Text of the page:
Irish sting: Learn lessons from I.R.A.
More than 30 years after firing its first shots, the Provisional wing of the Irish Republican Army has ordered its members to dump their arms.
When will Osama bin Laden, or his successor, issue the same order? It's a fair bet that most people over the age of 45 will not live to see that day. The war on armed Islamic fundamentalism figures to last as long as Britain's campaign against armed Irish republicanism– the difference being the new war's global scale and capacity for slaughter.
There was no shortage of ruthlessness among I.R.A. leaders (though their ferocity was matched and often surpassed by the bigots who run the Loyalist paramilitaries in Northern Ireland), but compared with the Islamicists, the I.R.A. fought with kid gloves. The fighting in Northern Ireland produced a body count of about 3,000– nearly half of whom were killed by the British security services or Loyalist murder gangs. On September 11, 2001, the Islamicists killed that many in a dreadful hour or so.
The war on Islamic fascism seems likely to make the British almost nostalgic for the I.R.A.'s methods. After purging itself of the butchers who planted bombs in pubs, its tactics in later years included an almost Austen-like comedy of manners: The IRA would contact the police using a prearranged code, the caller would alert the police to the location of a bomb, and the police would respond in time to preserve human life, if not property.
It didn't always work that way– the I.R.A. certainly didn't warn Margaret Thatcher that it had planted a bomb in her hotel in 1984, nor did it warn the 11 civilians killed while watching a military parade in Enniskillen in 1987. (The I.R.A. actually apologized for the Enniskillen murders, and while this was hardly a comfort to the victims and their loved ones, it at least was a sign that its leaders were susceptible to public opinion. The bin Ladens of the world rejoice in the sorrow they create, and relish the outrage of crusaders and Jews.)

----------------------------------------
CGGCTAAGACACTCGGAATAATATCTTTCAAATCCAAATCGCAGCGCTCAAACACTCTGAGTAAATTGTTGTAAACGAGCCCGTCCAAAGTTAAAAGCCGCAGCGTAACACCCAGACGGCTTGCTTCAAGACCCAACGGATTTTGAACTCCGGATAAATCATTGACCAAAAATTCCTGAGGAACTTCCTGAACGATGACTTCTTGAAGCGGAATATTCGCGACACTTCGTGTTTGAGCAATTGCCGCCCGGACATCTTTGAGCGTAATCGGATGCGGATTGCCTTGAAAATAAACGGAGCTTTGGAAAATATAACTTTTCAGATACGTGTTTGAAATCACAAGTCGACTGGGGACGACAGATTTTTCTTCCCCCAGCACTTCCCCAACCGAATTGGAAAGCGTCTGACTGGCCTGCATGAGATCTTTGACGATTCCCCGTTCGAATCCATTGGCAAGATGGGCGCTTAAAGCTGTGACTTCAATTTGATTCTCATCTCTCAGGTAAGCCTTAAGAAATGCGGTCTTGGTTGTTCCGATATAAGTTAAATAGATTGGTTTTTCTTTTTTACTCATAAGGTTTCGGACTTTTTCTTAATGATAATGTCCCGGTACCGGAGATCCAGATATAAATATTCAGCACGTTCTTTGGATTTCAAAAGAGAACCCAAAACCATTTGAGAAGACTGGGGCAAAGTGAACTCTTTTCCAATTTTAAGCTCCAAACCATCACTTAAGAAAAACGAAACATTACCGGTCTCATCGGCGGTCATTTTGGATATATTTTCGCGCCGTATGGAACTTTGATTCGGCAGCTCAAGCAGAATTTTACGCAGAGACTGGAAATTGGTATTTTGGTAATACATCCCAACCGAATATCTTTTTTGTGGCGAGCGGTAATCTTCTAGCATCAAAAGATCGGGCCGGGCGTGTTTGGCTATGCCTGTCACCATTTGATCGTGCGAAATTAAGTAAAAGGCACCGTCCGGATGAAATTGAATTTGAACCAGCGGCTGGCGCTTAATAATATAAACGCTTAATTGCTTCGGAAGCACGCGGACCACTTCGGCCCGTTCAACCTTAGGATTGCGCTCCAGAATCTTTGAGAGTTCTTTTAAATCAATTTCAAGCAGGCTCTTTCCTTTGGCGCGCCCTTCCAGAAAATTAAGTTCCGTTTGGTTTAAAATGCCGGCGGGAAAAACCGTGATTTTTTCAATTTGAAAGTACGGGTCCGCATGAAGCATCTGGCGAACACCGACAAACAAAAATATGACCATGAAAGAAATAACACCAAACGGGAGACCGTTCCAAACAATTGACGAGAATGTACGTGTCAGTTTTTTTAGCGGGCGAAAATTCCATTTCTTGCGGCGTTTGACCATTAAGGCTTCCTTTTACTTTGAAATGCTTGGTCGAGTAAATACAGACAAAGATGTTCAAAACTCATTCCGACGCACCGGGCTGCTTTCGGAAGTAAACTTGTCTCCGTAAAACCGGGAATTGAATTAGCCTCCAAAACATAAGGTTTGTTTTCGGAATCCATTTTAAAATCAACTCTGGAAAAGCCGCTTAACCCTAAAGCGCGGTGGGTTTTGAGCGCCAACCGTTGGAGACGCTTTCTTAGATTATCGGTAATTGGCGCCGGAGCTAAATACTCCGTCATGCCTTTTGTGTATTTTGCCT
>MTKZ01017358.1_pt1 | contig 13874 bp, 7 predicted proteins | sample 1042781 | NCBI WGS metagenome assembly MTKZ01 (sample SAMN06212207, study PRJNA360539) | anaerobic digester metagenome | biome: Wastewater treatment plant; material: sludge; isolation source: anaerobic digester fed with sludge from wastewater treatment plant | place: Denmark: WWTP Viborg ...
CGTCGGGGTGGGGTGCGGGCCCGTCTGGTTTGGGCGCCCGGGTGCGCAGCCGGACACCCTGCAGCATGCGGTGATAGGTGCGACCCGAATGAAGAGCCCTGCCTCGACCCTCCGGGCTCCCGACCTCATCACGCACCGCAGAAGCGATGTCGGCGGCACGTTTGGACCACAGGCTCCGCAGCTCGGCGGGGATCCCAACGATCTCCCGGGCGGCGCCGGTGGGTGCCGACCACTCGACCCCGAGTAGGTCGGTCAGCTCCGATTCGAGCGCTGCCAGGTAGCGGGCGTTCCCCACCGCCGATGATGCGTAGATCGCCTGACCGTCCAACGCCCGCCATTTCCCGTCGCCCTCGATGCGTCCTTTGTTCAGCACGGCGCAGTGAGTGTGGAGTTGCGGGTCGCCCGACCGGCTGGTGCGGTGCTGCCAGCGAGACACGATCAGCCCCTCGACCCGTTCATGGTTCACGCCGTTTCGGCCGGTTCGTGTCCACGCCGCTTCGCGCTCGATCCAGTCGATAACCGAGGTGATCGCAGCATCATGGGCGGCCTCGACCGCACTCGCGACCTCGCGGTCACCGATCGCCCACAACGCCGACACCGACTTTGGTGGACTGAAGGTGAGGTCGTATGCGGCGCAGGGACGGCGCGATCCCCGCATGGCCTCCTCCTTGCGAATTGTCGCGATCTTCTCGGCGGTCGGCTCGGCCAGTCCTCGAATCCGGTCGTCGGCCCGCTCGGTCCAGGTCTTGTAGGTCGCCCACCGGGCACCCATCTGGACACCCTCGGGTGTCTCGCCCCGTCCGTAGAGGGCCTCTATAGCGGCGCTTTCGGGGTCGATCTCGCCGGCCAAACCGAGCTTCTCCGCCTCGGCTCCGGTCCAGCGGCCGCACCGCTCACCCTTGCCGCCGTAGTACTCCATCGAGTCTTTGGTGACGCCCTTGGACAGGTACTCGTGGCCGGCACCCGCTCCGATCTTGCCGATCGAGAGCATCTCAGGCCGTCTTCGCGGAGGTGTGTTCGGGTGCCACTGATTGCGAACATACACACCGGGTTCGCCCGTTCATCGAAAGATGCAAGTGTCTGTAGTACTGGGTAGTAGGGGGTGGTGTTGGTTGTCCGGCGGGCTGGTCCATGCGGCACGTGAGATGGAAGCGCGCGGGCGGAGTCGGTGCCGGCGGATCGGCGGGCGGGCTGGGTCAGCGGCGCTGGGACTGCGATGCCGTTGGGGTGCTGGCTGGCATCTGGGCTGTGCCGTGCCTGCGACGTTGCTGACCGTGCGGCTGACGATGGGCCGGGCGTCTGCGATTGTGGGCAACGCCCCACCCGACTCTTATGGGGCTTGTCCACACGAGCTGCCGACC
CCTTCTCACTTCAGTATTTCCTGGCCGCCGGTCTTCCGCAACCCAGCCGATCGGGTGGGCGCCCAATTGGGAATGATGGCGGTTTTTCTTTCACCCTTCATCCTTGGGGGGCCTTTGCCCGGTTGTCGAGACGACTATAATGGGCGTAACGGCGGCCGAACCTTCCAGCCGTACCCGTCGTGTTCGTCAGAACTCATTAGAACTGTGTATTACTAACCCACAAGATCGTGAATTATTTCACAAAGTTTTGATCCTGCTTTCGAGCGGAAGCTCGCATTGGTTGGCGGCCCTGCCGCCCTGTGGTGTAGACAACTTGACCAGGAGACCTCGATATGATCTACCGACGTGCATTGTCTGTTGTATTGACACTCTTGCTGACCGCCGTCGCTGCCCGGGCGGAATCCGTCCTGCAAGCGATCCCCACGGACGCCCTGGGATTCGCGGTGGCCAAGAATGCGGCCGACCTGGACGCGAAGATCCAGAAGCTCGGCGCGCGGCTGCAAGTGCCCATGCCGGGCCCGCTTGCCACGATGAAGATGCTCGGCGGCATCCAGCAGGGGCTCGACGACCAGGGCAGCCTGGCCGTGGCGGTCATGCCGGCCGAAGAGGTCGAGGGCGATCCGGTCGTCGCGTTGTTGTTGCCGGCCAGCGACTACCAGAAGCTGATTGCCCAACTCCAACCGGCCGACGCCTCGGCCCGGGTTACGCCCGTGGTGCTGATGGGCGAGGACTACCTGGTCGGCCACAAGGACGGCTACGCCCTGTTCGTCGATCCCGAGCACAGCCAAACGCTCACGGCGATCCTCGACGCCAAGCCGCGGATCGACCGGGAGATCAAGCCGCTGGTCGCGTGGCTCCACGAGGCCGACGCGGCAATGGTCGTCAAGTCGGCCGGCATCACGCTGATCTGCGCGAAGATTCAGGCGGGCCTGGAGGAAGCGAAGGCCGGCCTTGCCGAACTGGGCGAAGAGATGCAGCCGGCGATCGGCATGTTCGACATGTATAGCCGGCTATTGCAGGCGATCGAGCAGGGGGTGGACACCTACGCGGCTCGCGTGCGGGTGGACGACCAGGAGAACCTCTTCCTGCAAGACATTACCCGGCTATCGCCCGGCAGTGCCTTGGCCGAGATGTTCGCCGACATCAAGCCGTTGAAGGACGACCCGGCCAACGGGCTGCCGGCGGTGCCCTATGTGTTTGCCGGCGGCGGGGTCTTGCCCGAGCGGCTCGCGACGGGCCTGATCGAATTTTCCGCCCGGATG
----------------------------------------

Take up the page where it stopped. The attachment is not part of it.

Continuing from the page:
The end of the war in Northern Ireland leaves a legacy of lessons for the United States, the United Kingdom, and every other nation targeted for conversion or elimination by bin Laden's gang. The first remains the trickiest: how to deal with an irregular enemy in an irregular war? Until September 11, the United States prosecuted its irregular enemies– the people who tried to blow up the World Trade Center in 1993, and the cleric who inspired them, Omar Abdul Rahman– in conventional fashion.
They were brought before a court, publicly tried and defended, and convicted in the usual manner. In other words, they were treated to the same justice that would be accorded any other criminal, any other murderer. In that sense, the U.S. was following the path of Mrs. Thatcher, who demanded that I.R.A. members taken prisoner be treated as common criminals.
In the case of the 1993 World Trade Center bombing, the U.S. justice system seemed to agree. (Of course, common criminals generally do not get expert legal counsel from the likes of Lynne Stewart.) After September 11 and the invasion of Afghanistan, however, the U.S. has been eager to give Islamic terrorists the rights and privileges the I.R.A. demanded in the late 1970's: those of a special category of prisoner.
I.R.A. members wished desperately to be treated as enemy combatants and not as common criminals. When we try Islamic terrorists in military tribunals, are we not allowing them a dignity they do not deserve and implicitly recognizing the political nature of their grievances?
The British experience with the I.R.A. also reminds us how important it is for a government to live up to its platitudes. When Britain began to try terrorism suspects in juryless courts, with only a judge deciding the fate of a defendant, it handed the I.R.A. a propaganda victory. Mrs. Thatcher said that I.R.A. members were common criminals, but the juryless courts suggested otherwise.
Again, the dilemma: Are our enemies legitimate soldiers in an irregular army, or simply mass killers? Another lesson that seems irrelevant today but could easily become relevant in the future concerns the mass internment of suspected terrorists and sympathizers.
Every August 9, republicans in Northern Ireland commemorate the night in 1971 when the British army raided Catholic homes in that province and hauled off people suspected of either being in the I.R.A. or of being helpful to the cause. They were jailed without charge.
Could that happen here, or perhaps in the U.K. again? The guess here is that we are being provoked to take such a step. What a mistake that would be.
As the I.R.A. trades bullets for ballots, the U.S. would do well to study the mistakes that Britain made over the last 30 years. There is no shortage of them.
Terry Golway is City editor of The New York Observer, where this essay first appeared. His most recent book is "So Others Might Live: A History of New York's Bravest–The FDNY from 1700 to the Present."